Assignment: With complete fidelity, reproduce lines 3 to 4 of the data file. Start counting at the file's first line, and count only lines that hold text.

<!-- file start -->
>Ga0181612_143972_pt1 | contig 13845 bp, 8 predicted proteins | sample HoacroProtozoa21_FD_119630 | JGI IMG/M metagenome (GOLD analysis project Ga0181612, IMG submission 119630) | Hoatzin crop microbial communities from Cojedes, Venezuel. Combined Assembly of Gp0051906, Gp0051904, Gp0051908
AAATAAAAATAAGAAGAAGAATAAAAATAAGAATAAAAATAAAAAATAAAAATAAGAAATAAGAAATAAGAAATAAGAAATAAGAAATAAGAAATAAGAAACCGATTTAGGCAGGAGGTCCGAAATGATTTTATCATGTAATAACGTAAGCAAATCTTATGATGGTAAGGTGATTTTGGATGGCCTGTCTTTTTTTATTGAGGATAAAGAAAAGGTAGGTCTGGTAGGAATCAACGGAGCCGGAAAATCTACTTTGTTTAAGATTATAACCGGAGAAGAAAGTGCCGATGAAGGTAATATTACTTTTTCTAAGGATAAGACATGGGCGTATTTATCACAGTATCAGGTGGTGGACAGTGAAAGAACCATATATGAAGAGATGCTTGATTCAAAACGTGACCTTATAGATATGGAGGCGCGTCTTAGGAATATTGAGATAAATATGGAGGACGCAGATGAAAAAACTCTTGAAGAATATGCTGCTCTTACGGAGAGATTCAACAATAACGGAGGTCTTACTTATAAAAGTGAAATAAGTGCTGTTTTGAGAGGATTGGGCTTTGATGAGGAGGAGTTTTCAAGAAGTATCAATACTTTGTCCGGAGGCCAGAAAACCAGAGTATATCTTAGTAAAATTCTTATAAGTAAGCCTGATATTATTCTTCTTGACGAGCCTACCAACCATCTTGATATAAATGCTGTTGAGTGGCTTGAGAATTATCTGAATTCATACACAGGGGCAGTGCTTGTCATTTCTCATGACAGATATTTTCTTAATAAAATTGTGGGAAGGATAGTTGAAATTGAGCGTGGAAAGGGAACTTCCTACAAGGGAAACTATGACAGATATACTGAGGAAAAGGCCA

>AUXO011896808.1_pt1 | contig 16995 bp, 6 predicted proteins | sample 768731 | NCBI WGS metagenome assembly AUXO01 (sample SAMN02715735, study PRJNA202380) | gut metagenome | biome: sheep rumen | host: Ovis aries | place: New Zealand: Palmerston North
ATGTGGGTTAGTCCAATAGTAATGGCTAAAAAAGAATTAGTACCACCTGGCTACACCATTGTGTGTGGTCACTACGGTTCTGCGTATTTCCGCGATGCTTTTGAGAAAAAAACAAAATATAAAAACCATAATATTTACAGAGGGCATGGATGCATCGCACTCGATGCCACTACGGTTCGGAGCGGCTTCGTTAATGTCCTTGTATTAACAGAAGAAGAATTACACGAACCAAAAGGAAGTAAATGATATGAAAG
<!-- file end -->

>AUXO011896808.1_pt1 | contig 16995 bp, 6 predicted proteins | sample 768731 | NCBI WGS metagenome assembly AUXO01 (sample SAMN02715735, study PRJNA202380) | gut metagenome | biome: sheep rumen | host: Ovis aries | place: New Zealand: Palmerston North
ATGTGGGTTAGTCCAATAGTAATGGCTAAAAAAGAATTAGTACCACCTGGCTACACCATTGTGTGTGGTCACTACGGTTCTGCGTATTTCCGCGATGCTTTTGAGAAAAAAACAAAATATAAAAACCATAATATTTACAGAGGGCATGGATGCATCGCACTCGATGCCACTACGGTTCGGAGCGGCTTCGTTAATGTCCTTGTATTAACAGAAGAAGAATTACACGAACCAAAAGGAAGTAAATGATATGAAAG